Listings

Heritage ListingListing TitleListing NumberGazette DateGazette NumberGazette Page
Local Environmental PlanSydney LEP 2012I169414 Dec 12   
Heritage study     

References, internet links & images

TypeAuthorYearTitleInternet Links
Written  Council Records (DAs, BAs)
Written  Art and Architecture Nov Dec 1911 pp. 372-372 Building 12.3.1912 p 57 (photograph) Building 12.8.1912 supplement (photograph) Original hand coloured drawings by Spain Cosh and MInnett- Mitchell Library
WrittenAnita Heiss Aboriginal People and Place, Barani: Indigenous History of Sydney City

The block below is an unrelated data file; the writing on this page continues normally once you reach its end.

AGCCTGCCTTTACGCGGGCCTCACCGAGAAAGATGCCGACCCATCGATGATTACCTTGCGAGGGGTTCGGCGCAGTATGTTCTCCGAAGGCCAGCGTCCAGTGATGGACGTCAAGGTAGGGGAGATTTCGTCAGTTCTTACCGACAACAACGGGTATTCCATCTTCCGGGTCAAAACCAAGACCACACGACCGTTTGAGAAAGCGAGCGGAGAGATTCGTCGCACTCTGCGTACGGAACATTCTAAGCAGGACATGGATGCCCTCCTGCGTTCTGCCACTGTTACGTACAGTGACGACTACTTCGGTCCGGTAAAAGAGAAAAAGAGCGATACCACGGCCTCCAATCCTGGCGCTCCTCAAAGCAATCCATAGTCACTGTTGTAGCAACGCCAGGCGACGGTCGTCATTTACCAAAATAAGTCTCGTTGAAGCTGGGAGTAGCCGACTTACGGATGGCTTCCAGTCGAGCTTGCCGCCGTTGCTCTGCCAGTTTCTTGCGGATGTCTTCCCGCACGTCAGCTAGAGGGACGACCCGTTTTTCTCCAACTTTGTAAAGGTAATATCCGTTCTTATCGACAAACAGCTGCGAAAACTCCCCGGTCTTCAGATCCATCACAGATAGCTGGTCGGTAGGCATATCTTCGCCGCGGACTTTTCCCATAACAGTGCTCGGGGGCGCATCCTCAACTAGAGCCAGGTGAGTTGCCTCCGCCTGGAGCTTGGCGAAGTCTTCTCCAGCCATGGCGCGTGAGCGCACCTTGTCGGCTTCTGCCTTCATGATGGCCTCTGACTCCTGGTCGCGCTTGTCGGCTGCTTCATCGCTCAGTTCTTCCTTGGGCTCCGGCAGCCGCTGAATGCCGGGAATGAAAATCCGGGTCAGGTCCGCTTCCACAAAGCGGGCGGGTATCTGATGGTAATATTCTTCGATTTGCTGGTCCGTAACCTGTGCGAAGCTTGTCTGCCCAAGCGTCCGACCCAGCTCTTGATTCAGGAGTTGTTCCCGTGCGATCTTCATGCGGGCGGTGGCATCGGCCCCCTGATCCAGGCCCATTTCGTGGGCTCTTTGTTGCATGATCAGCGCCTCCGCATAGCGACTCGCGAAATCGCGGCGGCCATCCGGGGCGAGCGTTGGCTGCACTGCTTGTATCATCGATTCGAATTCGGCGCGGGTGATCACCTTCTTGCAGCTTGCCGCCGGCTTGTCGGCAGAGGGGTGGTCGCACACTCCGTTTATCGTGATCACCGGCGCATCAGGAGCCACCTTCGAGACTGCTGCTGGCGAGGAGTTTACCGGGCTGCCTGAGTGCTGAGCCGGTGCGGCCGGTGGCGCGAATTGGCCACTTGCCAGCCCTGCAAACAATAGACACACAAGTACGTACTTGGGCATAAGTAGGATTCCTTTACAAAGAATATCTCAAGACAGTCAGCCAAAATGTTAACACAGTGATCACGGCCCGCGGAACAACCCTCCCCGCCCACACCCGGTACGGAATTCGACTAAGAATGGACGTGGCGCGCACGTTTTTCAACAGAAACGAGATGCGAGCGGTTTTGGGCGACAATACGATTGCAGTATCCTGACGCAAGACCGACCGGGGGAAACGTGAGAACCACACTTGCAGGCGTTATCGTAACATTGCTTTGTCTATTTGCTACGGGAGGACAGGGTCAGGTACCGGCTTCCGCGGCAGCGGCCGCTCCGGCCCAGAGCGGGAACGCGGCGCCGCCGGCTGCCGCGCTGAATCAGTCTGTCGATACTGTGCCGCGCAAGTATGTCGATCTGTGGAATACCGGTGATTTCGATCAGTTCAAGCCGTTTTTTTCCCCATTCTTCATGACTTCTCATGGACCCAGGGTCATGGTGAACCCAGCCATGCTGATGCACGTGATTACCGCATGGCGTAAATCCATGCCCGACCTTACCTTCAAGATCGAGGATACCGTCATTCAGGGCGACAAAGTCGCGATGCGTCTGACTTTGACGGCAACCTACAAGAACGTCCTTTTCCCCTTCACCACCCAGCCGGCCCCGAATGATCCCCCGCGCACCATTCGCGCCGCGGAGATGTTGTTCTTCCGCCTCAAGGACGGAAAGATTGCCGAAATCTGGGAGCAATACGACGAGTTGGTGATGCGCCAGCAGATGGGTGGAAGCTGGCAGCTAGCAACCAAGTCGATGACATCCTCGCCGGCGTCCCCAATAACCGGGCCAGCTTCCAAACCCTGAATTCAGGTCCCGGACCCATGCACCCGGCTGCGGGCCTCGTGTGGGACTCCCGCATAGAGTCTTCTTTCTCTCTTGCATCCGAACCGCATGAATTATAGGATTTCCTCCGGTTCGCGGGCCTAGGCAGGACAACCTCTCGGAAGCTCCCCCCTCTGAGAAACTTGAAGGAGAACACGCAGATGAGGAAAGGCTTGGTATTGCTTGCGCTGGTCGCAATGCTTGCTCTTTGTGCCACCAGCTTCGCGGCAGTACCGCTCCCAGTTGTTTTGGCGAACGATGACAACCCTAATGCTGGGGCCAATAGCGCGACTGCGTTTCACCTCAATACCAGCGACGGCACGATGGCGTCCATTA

WrittenBrian McDonald and Associates1999Statement of Heritage Impact
WrittenJohn Graham and Associates2004Heritage Impact Statement
WrittenState Projects1992Statement of Heritage Impact

Note: internet links may be to web pages, documents or images.

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Data source

The information for this entry comes from the following source:
Name: Local Government
Database number: 2423739